Though Miss Berry has long since passed away, students, alumni of all ages and friends of Berry College still flock to that same mountain in masses to honor the legacy of their beloved schools.
More than 8,000 people celebrated Mountain Day on Saturday on the school’s mountain campus. After convocation at Frost Chapel followed by the traditional picnic, the crowd mingled, embraced old friends and made new ones. Though everyone might not have exactly known everyone else, no one was a stranger.
Irene Shivers, of Maryville, Tenn., said both her daughters, Caitlin and Savannah, are current students. Mountain Day, she said, is a tradition that is truly unique.
“My husband and I were talking about where we went to college, and we don’t have anything like this for the alumni,” she said. “I think it’s really awesome the alumni is so active and comes together, and this provides an opportunity for them to do that. And also, the freshman, my daughter gets to see into the future; it’s just awesome.”
After the picnic, current students lined up in a sea of pink, blue and white for the Grand March. The tradition is that freshmen, sophomore and junior boys wear blue and girls wear pink. Senior girls wear blue and boys wear white. What starts off as pairs walking down and then up the mountain eventually escalates until there are 16 people in each row.
“I think it’s just like a really unique tradition,” said Berry senior Kelly Dickerson. “It kind of sets us apart from other schools. It’s a good way to bring the community together.”
Freshman Charlie Morgan said before the march that he was looking forward to participating in the march for the first time.
“I don’t know too much of what to expect, but so far I really like it,” he said. “There’s food, and everybody’s getting together, and all the parents can come, and that’s fun.”
Senior Kayla Sanner said it may seem strange to those who don’t know the traditions, but that’s what makes it even more special for students and alumni.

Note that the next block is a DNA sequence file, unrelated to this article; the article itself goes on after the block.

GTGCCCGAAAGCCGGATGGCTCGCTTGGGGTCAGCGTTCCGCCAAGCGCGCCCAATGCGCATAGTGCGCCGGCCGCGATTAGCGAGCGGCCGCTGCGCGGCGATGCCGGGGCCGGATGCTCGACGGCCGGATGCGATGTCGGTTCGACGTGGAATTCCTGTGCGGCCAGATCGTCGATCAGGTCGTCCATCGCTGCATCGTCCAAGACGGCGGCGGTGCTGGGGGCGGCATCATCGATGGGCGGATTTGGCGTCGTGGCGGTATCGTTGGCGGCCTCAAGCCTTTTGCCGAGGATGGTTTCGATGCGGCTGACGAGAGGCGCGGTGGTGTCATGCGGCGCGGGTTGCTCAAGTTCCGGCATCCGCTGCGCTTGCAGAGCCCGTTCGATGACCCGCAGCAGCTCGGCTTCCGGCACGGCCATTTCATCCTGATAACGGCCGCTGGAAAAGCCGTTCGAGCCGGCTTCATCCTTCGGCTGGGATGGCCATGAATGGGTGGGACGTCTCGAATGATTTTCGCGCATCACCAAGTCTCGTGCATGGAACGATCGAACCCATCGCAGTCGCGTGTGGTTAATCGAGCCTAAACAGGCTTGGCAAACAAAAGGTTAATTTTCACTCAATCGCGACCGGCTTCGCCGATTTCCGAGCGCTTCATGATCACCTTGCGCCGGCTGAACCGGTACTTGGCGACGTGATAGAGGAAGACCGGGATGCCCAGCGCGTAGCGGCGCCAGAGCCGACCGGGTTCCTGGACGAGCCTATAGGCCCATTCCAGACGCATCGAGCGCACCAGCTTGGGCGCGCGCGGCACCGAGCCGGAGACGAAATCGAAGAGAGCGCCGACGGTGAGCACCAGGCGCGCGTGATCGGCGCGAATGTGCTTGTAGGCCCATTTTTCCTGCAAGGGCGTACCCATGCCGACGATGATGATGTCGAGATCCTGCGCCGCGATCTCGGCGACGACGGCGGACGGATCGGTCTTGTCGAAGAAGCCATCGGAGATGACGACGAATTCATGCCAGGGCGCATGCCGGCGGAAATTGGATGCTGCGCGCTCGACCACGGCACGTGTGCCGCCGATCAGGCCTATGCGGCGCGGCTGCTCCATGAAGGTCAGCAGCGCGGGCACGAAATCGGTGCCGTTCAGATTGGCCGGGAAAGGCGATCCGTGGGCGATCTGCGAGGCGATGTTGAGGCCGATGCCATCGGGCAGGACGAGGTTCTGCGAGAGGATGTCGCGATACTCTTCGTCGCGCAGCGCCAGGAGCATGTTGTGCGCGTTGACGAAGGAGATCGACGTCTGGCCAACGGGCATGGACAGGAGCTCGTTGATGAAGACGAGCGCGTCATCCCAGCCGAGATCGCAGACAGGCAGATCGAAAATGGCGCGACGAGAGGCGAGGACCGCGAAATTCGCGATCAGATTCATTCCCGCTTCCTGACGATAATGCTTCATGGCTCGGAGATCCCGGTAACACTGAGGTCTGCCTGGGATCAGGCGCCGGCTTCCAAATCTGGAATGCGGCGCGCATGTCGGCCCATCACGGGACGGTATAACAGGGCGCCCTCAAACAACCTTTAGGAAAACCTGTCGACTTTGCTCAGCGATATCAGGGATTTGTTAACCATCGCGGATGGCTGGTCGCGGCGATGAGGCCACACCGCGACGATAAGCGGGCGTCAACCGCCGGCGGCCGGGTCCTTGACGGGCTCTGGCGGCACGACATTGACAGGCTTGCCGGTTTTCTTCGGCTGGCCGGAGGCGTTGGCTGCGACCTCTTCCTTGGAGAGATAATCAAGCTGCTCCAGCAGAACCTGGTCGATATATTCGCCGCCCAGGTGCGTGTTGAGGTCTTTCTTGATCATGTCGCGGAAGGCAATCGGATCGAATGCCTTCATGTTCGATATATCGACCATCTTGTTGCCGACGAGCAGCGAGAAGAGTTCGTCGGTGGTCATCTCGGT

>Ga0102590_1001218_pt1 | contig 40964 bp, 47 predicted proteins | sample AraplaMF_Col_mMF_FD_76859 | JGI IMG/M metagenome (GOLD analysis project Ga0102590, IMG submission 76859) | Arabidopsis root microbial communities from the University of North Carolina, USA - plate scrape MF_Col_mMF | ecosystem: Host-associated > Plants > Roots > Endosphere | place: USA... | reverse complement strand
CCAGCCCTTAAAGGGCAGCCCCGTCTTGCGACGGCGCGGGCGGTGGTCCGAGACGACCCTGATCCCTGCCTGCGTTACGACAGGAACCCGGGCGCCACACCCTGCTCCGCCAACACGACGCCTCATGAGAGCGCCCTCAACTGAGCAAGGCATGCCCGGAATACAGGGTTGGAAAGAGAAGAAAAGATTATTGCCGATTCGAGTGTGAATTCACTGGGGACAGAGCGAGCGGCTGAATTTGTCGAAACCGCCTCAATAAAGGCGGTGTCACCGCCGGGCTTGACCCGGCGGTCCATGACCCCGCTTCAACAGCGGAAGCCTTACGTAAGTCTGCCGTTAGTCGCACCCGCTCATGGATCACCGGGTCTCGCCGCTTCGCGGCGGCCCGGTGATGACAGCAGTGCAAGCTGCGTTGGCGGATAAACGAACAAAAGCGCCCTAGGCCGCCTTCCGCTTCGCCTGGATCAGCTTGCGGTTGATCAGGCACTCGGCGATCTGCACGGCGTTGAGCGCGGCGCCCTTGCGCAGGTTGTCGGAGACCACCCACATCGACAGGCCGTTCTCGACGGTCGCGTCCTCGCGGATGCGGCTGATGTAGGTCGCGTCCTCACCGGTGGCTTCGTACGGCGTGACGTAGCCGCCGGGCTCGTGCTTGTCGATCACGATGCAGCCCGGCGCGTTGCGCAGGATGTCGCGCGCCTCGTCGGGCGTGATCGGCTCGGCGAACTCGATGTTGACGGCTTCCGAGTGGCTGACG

“This is one reason why I love Berry, it’s because we have such — they look like odd traditions to people that are not familiar with Berry, but it just makes so much sense to those of us that do go here,” she said. “I think that’s why it’s so fun; it’s almost like a little secret. It is quirky. It just kind of makes Berry what Berry is.”
And it’s that spirit of Berry that keeps alumni coming back to visit the school year after year. Tim Warrick, class of 1971, said once you’ve graduated from Berry, you become part of an enormous family.
“It’s just the legacy of Berry College,” he said. “It’s the family aspect; it’s the camaraderie. It’s such a small school setting that everybody knows everybody, and it really makes no difference if you come from another state. I came down from Indiana with two of my buddies. And it’s just an atmosphere of family and an atmosphere of tradition.”
Clearly, students come and go, but though they change their tassels and leave the school, Berry College never leaves them.
“You know, Berry has changed, but yet, it hasn’t changed,” he said. “I mean the change is in structure, infrastructure, buildings … but it’s never changed. This crowd will be here until the end of time on Mountain Day.”